Robin Smith-left and Dougal Haston:Original Photo SMC

I had the sack, so while Haston yelled the odds I took out the line and unravelled it 300ft. down into the night. This was the first, but we feared it was the last of the steps of our cunning plan. But then the plaintive voice of S. rose from the screes. We answered warmly. They had driven down to town to buy us fruit and goodies and bread and jam and butter and chocolate full of brandy, and cooked a thermos of coffee and a dixie of stew and potatoes, and wrapped them in duvets and sleeping-bags with knife and fork and spoon, and tied them all into a great rucksack. But then, it seemed, they had taken the sack to the wrong mountain; and only by chance had S. happened to hear us. So S. went off to fetch the sack and R.

By now it was so dark that I couldn't see more than a blur of Haston, but we both untied from the double rope and undoubled it, with some confusion, into a single length of 300ft. Then Haston tied onto one end, and I tied the other end to the top end of the dangling line and carried on lowering so that the bottom end of the line would reach all the 500ft. to the screes. But meanwhile, hanging loops of rope had embrangled themselves around the dangling line, and as I lowered the rope the line came back up in a loop-the-loop, and I found myself lowering it all over again. A fankle ensued. So I went to work like a fizzling computer, speaking coaxing words to all the little knots, with Haston somewhere up above turning cold and repetitive.

 Meanwhile S., with the sack and R., had been back for quite some time; we could see them waving torches at the bottom. In two hours all but the kernels of fankle were solved, so I lowered as much as I could, and sure enough they caught it in the beam of a torch, snaking down to the screes 100ft. out from the base of the wall. They fixed the sack to the end, and I rigged up a pulley of krabs, and then they beetled off. back to camp and I pulled up the sack. From where he was, Haston was useless, he just froze and swore and moaned, while the rope came up in tiny jerks and down in the depths the invisible sack was monstrously spinning and leaping through the night.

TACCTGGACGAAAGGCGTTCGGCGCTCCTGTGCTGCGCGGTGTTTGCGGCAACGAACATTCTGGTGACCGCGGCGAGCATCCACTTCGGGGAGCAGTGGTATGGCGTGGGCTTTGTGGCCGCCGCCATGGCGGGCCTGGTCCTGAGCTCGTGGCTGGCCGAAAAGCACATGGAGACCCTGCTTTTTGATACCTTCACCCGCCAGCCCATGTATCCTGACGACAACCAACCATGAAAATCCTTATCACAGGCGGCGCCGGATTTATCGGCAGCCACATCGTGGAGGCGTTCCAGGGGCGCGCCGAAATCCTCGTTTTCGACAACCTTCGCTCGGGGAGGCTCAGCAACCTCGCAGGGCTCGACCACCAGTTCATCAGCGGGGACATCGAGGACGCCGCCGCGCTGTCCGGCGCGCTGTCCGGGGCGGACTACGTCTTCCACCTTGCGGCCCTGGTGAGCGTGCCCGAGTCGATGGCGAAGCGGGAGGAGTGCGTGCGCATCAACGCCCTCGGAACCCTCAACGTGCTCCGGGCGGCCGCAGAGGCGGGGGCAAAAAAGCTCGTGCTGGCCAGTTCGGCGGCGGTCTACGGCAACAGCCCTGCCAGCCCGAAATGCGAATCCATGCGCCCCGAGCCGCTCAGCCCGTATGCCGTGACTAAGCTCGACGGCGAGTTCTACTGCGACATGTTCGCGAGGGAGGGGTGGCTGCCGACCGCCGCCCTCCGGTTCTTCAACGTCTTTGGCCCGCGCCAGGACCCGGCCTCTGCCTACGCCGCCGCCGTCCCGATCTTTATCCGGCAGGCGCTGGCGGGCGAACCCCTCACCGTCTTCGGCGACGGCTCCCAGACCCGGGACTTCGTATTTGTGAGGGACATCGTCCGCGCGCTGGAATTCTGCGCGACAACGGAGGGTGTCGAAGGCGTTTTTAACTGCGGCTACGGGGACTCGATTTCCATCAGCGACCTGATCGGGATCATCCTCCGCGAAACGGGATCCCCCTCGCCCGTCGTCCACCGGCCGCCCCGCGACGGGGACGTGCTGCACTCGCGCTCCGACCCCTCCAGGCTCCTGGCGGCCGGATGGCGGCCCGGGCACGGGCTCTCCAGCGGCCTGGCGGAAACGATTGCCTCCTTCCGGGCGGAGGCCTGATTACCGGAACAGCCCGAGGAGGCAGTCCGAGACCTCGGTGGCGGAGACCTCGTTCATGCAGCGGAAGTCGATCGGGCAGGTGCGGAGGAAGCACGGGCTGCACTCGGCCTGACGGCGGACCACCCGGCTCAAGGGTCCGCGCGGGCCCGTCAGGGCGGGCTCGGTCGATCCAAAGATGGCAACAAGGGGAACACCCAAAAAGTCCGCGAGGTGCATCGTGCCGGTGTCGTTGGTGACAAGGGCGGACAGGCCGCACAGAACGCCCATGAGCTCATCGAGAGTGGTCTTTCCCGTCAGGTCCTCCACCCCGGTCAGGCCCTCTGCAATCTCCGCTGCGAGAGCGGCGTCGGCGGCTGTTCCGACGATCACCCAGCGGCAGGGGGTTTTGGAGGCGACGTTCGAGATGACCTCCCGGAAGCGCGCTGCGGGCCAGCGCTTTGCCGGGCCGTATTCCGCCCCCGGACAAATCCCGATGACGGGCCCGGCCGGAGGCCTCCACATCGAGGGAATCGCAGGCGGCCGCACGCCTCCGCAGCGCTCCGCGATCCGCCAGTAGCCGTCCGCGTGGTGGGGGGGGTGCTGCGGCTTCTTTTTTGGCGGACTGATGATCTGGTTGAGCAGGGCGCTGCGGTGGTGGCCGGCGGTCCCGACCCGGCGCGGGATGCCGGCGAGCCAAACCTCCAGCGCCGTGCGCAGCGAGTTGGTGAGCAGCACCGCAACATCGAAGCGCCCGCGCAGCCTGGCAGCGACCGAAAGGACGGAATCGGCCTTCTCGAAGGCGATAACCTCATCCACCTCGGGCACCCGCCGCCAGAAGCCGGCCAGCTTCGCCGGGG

The pulley was all wrong, and once in a while there were bits of fankle to get past the krabs, and the more I pulled in the worse the fankles grew, till even my arms were all seized up in knots, and not until the first faint glimmer of dawn did the sack swirl into sight. I gaffed it to a piton and slumped in my slings, but then I was roused by Haston's groans, so I put on a duvet and sleeping-bag, and gobbled coffee and handfuls of goodies and stew, and Haston pulled up his share, with goodies and stew unhappily all mixed up, and then we slept.

Well into the morning S. and R. returned, so loth as sloths we unbedded ourselves and packed the rucksack, keeping duvets and goodies. Then I lowered it, that was easy, but the ropes were so fankled it stuck half-way, so I had to pull it up (pull it up) and start all over again. Next time it stuck about 60ft. from the 'screes, but I wasn't going to pull it up, so Haston untied from his end of the, rope, which gave me another 20ft., and I added a chain of tatty' slings, and S. stood tip-toe on a rock and got hold of the sack and took it off, and the ropes sprung back so high in the air that I hardly needed to pull them up at all. Then I took our cunning line and hurled it back to the screes, and Haston recovered an end of rope and we tried to redouble it for climbing, but the strain had left it twisted and kinked in psychopathic convulsions, and not for a dismal number of hours did we start to climb.

The climbing was just the bleeding same, with nothing but the beginnings of cunning to balance the loss of blood and vigour. We reached the hairy traverse of the Via Cassin just in time for an hour of beating sun-set, and here was the very first ledge of the climb with plenty of room for two. So we settled for a reasonably typical hunched-up twitching, chittering, wriggling, burbling, hellishly freezing bivouac. Then half an hour of tepid sun-rise hustled us onwards. The Direttissima really finishes up a lot more pitons just left of the Via Cassin couloir. But it looked daft and we were sickened, so stuffing our ladders away, we finished up the crumbling, tumbling couloir. At noon we came out in the frizzling sun and hobbled down the other side all sweat and blood and stiff and sore, with fists rolled up like hedge-hogs, and they never opened till S. and R. had fed us full of food and wine and wheeled us home to the land of rolling Munros.

Robin Smith